If, however, the patient undergoes rhythm control in the ED, they should be started on anticoagulation if AF duration unclear or >48 hours regardless of stroke risk. What to do if AF onset is <48 hours is more controversial for low risk patients, with CAEP recommending AC and AHA stating oral AC not needed. Agree, this is another area shared decision is useful. CorePendium has an AFib Chapter which provides guidance and references. Thanks for listening and for the feedback!

Jeffrey F. -

Thank you for getting back so quickly!

My concern is that the proposed algorithm or method for deciding short term anti coagulation in patients who have chads2vasc scores of zero or even 1 seems arbitrary. Let me give an example to explain... A 36 year old male comes in with palpitations for 3 days and is found to have a fib. Let's say he is already rate controlled or is rate controlled after a 5mg push of metoprolol. The provider chooses to not cardiovert the patient because the risk of "causing a stroke" from embolization is too high after 48 hours. The provider then reasons that the patient can go home without anticoagulation because he has a chads2vasc score of zero. But this would be flawed logic because the decision to not cardiovert was due to the possibility of there being a thrombus in the left atrium but then the provider chose to not start the patient on anticoagulation! Furthermore, the patient will likely spontaneously convert at home before following up with cardiology which should in theory carry similar risk of causing embolization as a chemical cardioversion. Not sure if electrical cardioversion is associated with greater stroke risk? It may be that stunning or shocking the heart is more likely to result in dislodging or causing emboli?

You could also argue it doesn't make sense to start short term anticoagulation on patients with an annual stroke risk of 1/500. if 1/500 patients with chads2vasc of zero have a stroke over a period of 1 year, that risk would still be 1/500 whether it happens at 4 weeks from their diagnosis or 4 months. And most a fib patients will have additional paroxysmal episodes within a year.

Lastly there is some data to suggest that aspirin can actually carry similar bleeding risk than DOACs and does not prevent strokes in a fib as well as DOACs, So I think you could also argue that we should not be considering aspirin anymore for these lower risk patients.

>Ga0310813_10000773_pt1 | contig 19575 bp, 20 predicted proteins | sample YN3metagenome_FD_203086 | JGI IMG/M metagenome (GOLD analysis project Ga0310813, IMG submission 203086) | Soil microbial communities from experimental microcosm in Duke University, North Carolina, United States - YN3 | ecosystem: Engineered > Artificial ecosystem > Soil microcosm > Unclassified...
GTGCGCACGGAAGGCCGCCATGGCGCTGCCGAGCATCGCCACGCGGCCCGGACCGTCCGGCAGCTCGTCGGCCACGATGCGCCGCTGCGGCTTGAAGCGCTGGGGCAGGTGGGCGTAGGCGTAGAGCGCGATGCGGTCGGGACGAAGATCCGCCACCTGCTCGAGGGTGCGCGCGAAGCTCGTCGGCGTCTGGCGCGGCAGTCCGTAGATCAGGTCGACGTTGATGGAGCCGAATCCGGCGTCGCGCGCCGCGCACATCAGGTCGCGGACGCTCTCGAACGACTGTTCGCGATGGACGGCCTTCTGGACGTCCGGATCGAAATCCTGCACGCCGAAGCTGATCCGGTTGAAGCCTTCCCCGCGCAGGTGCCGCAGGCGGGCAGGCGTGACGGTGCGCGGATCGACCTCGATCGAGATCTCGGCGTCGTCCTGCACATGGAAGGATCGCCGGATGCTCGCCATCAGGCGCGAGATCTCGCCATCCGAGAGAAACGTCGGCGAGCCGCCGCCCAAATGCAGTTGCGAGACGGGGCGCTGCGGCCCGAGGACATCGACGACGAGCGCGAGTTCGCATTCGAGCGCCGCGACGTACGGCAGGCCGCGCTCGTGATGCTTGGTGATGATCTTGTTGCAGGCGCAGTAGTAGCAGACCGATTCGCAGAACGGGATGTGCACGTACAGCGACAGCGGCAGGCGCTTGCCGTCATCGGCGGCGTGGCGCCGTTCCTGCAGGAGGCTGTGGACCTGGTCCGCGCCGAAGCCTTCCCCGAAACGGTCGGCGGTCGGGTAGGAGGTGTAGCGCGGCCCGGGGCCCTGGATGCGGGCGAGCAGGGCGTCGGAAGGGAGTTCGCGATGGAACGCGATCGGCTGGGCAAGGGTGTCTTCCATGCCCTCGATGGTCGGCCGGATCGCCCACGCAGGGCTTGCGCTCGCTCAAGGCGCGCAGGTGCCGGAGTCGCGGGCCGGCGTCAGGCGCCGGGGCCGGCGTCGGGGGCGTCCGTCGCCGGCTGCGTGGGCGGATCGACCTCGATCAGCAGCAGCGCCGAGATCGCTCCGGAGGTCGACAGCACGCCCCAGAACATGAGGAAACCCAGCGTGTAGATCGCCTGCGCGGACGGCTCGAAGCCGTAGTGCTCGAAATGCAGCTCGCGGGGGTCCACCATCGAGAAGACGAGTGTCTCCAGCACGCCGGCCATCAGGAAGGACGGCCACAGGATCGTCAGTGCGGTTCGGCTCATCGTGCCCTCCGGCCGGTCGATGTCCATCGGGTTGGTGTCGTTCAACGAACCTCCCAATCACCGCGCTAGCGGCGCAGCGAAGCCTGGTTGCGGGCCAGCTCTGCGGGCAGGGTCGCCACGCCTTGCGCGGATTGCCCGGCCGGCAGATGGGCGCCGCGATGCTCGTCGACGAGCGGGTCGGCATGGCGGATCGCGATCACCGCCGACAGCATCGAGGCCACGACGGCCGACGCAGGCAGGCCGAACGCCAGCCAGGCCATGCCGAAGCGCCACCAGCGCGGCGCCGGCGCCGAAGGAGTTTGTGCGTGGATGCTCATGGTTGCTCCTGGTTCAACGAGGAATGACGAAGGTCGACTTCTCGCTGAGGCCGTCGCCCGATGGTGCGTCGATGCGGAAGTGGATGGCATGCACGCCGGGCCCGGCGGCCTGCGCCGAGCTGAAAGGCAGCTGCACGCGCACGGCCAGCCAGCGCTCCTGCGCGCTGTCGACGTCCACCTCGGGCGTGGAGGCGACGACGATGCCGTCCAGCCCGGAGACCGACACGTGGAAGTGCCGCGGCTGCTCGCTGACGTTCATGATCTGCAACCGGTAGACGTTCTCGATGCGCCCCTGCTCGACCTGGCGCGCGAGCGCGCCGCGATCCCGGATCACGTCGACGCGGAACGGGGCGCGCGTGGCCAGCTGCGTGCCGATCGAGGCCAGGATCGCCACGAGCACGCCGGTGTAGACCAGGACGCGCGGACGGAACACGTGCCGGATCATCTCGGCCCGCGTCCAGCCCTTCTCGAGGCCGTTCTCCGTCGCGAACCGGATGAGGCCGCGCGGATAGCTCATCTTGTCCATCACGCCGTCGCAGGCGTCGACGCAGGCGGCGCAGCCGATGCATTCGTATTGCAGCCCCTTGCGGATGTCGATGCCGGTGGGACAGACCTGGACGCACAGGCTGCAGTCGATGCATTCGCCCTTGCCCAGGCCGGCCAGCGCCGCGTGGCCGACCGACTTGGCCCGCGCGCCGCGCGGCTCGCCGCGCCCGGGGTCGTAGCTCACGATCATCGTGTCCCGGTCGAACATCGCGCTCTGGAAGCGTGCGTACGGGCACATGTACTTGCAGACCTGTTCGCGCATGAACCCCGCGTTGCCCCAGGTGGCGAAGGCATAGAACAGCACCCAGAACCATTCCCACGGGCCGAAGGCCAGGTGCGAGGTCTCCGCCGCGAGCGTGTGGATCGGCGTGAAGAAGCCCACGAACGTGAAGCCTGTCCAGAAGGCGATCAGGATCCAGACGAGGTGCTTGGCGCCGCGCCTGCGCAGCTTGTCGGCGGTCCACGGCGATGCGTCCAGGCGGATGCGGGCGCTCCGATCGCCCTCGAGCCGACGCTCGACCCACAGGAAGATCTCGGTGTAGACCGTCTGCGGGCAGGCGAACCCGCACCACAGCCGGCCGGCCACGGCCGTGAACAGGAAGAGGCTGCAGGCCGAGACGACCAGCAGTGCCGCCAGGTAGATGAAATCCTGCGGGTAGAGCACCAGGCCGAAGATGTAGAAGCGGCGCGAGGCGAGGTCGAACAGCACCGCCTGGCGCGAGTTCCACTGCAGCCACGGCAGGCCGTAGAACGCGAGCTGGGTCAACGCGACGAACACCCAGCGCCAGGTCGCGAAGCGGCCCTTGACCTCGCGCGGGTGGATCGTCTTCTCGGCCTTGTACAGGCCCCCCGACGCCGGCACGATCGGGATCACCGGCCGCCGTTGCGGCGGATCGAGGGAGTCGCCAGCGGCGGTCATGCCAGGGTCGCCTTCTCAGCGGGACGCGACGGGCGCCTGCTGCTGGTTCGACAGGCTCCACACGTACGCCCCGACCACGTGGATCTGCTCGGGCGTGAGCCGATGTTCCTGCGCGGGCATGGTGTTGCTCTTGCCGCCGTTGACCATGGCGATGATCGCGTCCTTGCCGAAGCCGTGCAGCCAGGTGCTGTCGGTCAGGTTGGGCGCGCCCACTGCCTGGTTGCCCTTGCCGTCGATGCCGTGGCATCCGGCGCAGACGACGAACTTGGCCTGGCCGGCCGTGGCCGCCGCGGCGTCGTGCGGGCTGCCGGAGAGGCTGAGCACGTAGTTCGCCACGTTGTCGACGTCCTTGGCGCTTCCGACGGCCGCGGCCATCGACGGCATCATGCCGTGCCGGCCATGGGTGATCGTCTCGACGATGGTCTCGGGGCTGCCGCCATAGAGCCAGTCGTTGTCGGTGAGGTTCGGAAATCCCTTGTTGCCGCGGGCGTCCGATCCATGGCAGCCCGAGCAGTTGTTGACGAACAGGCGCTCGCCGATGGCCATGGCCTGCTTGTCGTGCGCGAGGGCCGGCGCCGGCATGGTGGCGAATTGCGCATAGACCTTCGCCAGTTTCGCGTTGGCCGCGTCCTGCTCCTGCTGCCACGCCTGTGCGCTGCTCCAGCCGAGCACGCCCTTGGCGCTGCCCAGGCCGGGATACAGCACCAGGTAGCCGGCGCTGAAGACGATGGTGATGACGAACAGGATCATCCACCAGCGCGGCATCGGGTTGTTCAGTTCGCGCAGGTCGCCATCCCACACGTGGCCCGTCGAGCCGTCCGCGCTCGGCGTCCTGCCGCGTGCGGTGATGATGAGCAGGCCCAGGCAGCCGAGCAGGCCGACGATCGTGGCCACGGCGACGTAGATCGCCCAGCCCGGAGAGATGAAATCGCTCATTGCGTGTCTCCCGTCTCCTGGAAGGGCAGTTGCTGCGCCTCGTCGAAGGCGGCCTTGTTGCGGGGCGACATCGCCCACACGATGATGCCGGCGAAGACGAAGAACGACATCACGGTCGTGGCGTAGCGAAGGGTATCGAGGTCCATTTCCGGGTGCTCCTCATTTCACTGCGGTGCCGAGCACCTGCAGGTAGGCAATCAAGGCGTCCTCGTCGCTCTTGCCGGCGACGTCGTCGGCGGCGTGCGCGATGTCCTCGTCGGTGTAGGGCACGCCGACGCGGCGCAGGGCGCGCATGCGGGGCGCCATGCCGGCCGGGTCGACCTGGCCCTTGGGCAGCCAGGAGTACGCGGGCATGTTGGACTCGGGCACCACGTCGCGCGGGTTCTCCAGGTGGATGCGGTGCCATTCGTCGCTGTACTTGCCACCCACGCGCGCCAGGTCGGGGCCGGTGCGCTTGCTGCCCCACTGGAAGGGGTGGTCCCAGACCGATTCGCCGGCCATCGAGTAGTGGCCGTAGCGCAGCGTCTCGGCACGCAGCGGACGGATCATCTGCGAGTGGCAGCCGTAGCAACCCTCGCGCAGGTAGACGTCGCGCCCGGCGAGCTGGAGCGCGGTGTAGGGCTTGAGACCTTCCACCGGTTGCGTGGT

Nicholas M. -

Ive spoken to cardiologist consultants that suggest that up to 50% of new onset A fibbers who start a beta blocker for rate control, revert to NSR within 1 week.
If that's true, why are we not worried about ensuring 3 weeks of anticoagulation before subjecting patients to a 50% chance of spontaneous cardioversion by treat them with rate control agents?
I've never seen this pitfall addressed in any guidelines.

Susy D, MD -

Yes, your cardiologists comments are in line with current evidence. In a 2019 NEJM study by Pluymaekers et al, investigators found that nearly 70% of patients converted to NSR in 48 hours. Which is why I personally usually go for rate control, instead of tying up staff for procedure etc. I choose to AC based on CHA2DS2-VASc. The majority of patients will have recurrent afib so will still need anticoagulation despite having converted this time.
And again, these patients all need super short term follow up with PCP or cardiologist. At my previous institution, AC decisions were usually delayed until 2-3 days follow-up in an [awesome] afib clinic. Lastly, another plug for shared decision making with your patients!
Thank you for listening and for your comments. Susy

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EM:RAP 2021 November SNACK: Atrial Fibrillation Algorithm Full episode audio for MD edition 12:28 min - 15 MB - M4A